The Planning Process

The town planning or development assessment process can be confusing. The role of town planners in the statutory or development assessment side of planning is generally to obtain a development permit or approval from the assessment manager. In most instances the assessment manager is the local council, however if your site is in a designated Priority Development Area (PDA) then it will be assessed by the state government. It is not necessary for a town planner to prepare a development application. The planning framework is designed so that any person can lodge a development application. It is necessary that the application meet all the minimum requirements for information, forms and plans to allow the assessment manager to assess the application. 

The development assessment process generally occurs as follows:

1. Due Diligence
This stage occurs prior to the purchase of a property. The town planner will review the council and/or state mapping to confirm the constraints of the property. In particular they will identify the zone and relevant overlays. The town planner will then review the planning documents (planning scheme) including relevant codes to determine what development is able to occur on the site. 

Depending on the type of development, a town planner will likely also recommend speaking with a civil engineer to determine the services (sewer, stormwater, water) available to the site and what implications that may have on the development potential. 

2. Prelodgement
Many council’s offer a prelodgement process. This is an opportunity to speak with council prior to lodging a development application. It is not always necessary to have a prelodgement meeting with council, but it is a good opportunity to discuss the particulars of a development if it does not strictly meet the criteria in the codes, or to introduce a unique project to council to obtain their initial feedback. It is useful to provide council with proposed plans even if only initial concepts to facilitate an informed discussion. 

The feedback obtained from council is then used to inform the development application, including any additional technical reporting that may be required to support the development.  If the feedback is unfavourable, it may be necessary to make changes to the development to address council’s concerns.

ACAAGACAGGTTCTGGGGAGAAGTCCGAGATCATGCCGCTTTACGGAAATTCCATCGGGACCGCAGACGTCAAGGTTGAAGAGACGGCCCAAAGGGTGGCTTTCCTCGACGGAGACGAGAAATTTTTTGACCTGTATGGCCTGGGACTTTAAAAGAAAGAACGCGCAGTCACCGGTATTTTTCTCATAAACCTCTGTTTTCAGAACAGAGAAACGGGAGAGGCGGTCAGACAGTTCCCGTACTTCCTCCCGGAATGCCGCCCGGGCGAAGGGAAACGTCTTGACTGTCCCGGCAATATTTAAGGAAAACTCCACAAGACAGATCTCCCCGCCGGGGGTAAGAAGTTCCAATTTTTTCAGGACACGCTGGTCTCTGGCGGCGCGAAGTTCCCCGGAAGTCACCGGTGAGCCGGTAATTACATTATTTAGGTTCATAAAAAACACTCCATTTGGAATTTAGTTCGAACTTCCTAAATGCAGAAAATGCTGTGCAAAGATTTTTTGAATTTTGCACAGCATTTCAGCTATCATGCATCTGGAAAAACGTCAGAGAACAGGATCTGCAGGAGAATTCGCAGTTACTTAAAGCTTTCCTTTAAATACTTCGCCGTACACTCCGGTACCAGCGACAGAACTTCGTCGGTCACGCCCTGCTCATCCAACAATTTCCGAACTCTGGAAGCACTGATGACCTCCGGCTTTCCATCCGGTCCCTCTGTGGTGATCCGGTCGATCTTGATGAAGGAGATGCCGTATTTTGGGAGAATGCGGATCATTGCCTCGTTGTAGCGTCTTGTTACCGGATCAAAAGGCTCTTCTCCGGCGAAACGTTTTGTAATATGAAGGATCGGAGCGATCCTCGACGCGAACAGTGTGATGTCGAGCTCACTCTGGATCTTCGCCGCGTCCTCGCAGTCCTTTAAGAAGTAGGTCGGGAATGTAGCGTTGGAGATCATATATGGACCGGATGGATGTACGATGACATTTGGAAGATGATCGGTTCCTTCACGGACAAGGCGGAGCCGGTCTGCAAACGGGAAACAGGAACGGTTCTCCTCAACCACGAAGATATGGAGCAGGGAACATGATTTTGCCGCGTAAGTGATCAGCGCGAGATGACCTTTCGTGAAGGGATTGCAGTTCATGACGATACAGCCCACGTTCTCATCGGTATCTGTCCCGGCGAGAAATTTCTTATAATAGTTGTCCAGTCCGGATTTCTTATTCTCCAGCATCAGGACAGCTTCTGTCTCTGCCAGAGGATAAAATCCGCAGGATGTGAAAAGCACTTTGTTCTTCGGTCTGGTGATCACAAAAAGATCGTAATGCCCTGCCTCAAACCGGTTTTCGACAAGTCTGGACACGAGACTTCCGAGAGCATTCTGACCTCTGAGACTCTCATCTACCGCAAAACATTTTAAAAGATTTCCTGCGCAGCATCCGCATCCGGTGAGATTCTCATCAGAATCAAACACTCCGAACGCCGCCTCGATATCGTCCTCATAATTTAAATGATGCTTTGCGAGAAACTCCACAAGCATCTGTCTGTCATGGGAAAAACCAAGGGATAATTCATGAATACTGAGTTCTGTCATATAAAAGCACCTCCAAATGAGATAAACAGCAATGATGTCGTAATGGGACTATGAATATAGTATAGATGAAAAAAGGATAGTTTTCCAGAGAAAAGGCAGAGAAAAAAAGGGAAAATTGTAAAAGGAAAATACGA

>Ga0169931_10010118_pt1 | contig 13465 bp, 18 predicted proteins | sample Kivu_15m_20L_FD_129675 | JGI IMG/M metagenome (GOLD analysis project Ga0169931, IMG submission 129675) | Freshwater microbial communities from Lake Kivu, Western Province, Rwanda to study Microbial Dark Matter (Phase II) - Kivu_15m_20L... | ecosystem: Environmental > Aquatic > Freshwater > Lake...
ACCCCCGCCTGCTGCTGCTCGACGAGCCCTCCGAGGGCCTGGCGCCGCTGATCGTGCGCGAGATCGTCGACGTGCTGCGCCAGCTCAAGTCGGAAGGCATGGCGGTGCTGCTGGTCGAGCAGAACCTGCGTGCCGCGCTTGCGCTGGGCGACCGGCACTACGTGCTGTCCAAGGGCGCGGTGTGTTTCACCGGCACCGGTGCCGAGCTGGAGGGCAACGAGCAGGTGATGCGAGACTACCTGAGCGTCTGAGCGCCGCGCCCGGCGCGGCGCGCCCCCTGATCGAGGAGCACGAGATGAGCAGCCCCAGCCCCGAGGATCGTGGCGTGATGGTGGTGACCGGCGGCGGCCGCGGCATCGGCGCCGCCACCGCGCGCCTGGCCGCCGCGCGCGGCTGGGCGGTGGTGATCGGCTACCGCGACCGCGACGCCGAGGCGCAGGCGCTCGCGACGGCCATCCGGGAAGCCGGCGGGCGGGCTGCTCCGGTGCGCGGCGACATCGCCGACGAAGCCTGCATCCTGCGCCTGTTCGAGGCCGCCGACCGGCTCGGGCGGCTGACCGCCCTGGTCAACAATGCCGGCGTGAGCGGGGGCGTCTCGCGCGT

3. Development Assessment
This is the formal assessment process of a development application. The town planner will respond to council’s planning codes, and prepare a town planning report explaining the development. They will liaise with council on behalf of the landowner. If the council requires more information, the town planner will consider this request and provide a response. In some instances amended plans will be required if the council does not support a component of the development. 

4. Decision & Conditions
Once council has made a decision, if the decision is an approval, the council will issue an approval package including conditions. The town planner will conduct an initial review of these conditions and provide them to the landowner for their review and consideration of the implications on the development. 

If there is an issue with the conditions, representations can be made to council via a formal process.  If the application was required to be publicly notified and there were submissions received during the public notification period, these submitters have an opportunity to appeal the development application to the Planning and Environment Court. The approval does not take effect until the appeal is resolved. 

If the decision is a refusal, council will issue a notice of refusal which will include the reasons why the application was refused. There is an opportunity for the decision to be appealed. This appeal is usually to the Planning and Environment Court.